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Dawn phenomenon

Discussion in 'Prediabetes' started by Sapien, Sep 5, 2019.

  1. Sapien

    Sapien Prediabetes · Well-Known Member

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    Has anyone seen the dawn phenomenon go away or diminish with time? What is most effective at reducing it?
     
  2. mojo37

    mojo37 Type 2 · Well-Known Member

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    Not so far mine is embracing me with gusto lol
     
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  3. Robbity

    Robbity Type 2 · Expert

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    Ditto mine at the moment - but I have previously been able to do this via low carbing:

    less_dumps.png

    As far as i'm concerned, if I'm burning fat steadily, my liver doesn't worry about dumping extra fuel to help me out.:D However, I'll generally see lower fasting levels if I've eaten and/or drunk something fatty for a late supper - so currently under 6 if I do and often well over if I don't. But I tend to leave my liver to do what it considers necessary. and as I have least control over it, I deal with my meal time levels, which are under my control. And I don't actually see dawn phenomenon levels having very much effect on either the regular averages given by my meter, or my overall HbA1c results.o_O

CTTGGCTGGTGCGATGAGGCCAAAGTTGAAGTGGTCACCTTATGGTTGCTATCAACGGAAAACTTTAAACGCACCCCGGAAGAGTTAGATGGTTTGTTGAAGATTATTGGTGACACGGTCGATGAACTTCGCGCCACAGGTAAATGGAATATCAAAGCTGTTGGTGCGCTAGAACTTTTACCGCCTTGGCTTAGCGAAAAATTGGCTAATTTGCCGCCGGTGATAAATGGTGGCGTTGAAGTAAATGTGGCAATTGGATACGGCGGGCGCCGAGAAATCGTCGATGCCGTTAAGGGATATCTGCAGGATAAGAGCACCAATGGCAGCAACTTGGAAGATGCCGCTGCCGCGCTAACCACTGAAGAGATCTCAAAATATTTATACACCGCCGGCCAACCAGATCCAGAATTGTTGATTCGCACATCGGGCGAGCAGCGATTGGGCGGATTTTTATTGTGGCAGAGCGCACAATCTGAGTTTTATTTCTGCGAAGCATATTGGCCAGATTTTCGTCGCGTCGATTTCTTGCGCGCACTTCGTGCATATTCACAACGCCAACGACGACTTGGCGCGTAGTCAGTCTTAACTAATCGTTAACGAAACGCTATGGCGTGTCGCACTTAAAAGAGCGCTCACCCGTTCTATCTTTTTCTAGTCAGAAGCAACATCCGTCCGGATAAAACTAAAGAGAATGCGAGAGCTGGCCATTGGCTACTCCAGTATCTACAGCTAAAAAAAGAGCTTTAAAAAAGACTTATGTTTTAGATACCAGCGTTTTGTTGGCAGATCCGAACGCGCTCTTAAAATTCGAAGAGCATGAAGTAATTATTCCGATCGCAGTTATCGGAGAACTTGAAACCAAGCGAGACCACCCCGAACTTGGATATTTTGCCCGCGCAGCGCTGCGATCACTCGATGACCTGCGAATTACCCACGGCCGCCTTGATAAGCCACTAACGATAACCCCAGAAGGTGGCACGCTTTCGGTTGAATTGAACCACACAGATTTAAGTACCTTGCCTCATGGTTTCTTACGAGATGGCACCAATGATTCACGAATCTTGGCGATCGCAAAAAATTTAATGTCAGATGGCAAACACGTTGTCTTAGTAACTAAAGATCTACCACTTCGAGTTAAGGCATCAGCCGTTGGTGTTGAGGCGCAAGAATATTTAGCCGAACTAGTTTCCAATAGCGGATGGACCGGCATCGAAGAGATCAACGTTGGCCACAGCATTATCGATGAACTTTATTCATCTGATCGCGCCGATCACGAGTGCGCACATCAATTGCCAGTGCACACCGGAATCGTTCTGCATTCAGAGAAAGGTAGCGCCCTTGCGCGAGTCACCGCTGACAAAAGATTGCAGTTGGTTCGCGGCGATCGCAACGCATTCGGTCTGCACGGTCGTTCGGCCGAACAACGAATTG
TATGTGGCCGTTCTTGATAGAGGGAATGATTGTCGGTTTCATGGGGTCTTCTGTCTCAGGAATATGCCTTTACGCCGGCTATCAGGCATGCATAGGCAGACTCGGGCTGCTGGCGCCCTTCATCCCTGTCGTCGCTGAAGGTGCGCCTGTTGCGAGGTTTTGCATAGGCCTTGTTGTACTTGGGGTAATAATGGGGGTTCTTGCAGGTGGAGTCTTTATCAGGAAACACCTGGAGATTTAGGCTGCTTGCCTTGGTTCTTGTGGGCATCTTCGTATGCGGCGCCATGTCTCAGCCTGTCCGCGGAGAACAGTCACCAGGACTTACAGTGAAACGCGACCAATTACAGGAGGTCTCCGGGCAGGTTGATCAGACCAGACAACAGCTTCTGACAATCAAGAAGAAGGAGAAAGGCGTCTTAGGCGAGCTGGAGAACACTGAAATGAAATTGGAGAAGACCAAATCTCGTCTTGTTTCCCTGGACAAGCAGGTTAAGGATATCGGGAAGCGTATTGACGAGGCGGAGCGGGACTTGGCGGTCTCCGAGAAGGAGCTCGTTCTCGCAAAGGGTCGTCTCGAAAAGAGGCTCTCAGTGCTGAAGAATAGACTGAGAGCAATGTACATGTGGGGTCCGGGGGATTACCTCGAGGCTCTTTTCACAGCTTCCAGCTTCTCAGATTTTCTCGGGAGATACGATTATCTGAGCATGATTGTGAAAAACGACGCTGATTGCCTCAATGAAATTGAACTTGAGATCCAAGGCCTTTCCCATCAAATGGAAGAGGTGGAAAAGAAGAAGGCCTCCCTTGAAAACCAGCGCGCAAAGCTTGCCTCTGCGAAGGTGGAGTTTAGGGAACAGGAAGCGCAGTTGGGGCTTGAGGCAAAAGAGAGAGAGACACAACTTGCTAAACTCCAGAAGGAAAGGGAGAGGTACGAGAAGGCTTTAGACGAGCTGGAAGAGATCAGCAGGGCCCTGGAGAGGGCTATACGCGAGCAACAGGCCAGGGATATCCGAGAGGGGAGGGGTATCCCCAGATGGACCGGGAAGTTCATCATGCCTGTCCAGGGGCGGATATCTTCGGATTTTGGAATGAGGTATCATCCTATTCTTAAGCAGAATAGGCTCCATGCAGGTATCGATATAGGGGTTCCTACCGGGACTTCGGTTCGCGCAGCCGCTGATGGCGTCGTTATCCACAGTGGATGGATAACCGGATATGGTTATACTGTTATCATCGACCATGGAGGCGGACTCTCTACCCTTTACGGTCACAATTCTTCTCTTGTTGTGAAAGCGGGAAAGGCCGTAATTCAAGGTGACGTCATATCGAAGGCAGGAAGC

Robbity
     
    • Informative Informative x 1
  4. Jim Lahey

    Jim Lahey I reversed my Type 2 · Well-Known Member